Pilot Episode – ‘The Shepherd: A Story of the First Christmas’
Synopsis. Simon, a shepherd who is lame in one leg, suffers various forms of ostracism: he isn’t allowed in the synagogue, he can’t sell his sheep because it is blemished, and he is sent away from the campfire at night by his fellow shepherds. But then some angels appear to the shepherds and tell them about the newborn Messiah. The shepherds all go to see the baby, and Simon, in his joy, is apparently cured of his lameness.
Themes. The episode ends with a Pharisee asking if Simon has found “a spotless lamb for sacrifice.” Simon, who has just returned from visiting the newborn Jesus, smiles as if to indicate that, yes, he has. This is problematic, both dramatically and theologically.
Theologically, because the film seems to be imposing a Western Christian tradition onto the ancient Jewish setting – one that insists the primary way to think about Jesus’ death is to imagine it as a sort of legal transaction sealed by a kind of blood sacrifice.
And dramatically, because the episode has emphasized all along that the Jews of that era were praying for deliverance from the Roman occupation. Just a few scenes earlier, Simon asked this very same Pharisee if the Messiah would save them from the Romans, and the Pharisee replied that, yes, the Messiah will be a great military leader.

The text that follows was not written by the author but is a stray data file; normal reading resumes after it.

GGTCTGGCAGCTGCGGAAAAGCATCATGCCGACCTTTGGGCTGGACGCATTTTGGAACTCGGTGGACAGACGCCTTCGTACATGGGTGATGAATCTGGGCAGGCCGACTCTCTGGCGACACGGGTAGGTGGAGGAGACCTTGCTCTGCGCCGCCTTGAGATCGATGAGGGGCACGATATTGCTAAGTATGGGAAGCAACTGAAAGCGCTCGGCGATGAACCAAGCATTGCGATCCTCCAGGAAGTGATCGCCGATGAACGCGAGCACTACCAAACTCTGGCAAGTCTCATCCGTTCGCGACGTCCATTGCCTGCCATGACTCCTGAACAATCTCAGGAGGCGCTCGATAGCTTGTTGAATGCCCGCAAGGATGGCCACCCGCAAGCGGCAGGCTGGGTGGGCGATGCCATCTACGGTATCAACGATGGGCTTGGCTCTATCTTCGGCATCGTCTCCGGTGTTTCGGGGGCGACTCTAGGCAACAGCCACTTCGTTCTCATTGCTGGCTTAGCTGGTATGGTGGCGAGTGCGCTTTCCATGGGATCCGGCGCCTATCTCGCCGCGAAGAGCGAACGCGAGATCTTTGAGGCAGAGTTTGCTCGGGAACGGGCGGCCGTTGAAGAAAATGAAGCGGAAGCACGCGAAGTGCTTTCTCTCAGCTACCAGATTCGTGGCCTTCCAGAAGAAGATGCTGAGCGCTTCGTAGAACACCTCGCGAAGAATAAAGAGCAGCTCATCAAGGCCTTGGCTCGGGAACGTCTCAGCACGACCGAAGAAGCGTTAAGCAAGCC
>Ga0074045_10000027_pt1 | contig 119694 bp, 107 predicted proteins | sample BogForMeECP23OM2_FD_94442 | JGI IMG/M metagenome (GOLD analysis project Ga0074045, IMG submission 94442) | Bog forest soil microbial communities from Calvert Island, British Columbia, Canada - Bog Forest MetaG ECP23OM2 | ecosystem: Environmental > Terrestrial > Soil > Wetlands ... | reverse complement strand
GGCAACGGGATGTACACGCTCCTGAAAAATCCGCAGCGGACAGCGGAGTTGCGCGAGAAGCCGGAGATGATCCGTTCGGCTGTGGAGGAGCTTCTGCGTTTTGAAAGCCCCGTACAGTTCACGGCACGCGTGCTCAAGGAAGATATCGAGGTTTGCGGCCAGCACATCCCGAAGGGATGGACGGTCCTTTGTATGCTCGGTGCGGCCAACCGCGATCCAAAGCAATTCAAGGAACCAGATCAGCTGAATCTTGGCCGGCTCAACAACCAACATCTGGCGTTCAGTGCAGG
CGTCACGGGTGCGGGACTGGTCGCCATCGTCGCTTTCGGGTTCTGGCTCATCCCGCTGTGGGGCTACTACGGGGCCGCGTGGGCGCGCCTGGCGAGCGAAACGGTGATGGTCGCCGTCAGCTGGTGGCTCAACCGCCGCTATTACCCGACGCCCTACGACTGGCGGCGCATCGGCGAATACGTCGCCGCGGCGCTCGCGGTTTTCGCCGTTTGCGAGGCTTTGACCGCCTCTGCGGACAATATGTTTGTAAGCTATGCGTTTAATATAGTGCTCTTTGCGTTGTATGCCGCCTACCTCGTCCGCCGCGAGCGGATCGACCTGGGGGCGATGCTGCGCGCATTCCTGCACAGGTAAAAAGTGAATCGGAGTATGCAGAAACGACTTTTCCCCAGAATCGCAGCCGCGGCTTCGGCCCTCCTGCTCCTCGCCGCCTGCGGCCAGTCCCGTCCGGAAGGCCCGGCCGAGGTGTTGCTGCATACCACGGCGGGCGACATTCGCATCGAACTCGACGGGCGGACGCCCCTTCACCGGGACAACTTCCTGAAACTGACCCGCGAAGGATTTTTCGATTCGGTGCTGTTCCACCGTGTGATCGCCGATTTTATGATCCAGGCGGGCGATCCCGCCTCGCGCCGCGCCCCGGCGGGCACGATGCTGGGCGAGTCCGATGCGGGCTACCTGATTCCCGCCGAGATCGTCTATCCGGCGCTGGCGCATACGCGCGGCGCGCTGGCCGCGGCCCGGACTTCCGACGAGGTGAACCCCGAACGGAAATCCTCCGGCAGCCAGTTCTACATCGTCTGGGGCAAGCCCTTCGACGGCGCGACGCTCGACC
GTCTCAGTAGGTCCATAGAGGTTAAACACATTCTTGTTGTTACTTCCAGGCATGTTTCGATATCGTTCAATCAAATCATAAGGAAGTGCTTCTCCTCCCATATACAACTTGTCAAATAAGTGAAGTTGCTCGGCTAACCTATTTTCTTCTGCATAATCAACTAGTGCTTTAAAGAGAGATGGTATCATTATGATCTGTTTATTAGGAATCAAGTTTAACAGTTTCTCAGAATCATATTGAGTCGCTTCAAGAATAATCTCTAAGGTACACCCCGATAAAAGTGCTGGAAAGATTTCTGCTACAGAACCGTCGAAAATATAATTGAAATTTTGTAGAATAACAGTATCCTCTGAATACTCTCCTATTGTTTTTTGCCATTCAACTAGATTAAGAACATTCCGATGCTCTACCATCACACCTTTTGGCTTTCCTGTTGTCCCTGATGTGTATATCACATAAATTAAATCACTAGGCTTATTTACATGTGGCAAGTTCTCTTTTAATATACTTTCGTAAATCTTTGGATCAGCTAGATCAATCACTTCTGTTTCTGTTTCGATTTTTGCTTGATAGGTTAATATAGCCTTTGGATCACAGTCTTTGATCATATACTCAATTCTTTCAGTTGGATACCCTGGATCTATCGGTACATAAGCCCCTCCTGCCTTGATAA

So the Jews of this period – decades before Jesus’ ministry – would not have conceived of the Messiah as any sort of sacrifice. They would not have thought of the Messiah as someone who had to die. And there is nothing in Simon’s personal story to explain why his conception of the Messiah would have changed since the earlier scenes.
The other major theme in this episode is that the coming of the Messiah was foretold in the Jewish scriptures — and that, of course, is a theme that one finds throughout the New Testament (e.g. Luke 24:25-27, John 1:45, I Corinthians 15:3-4, etc.).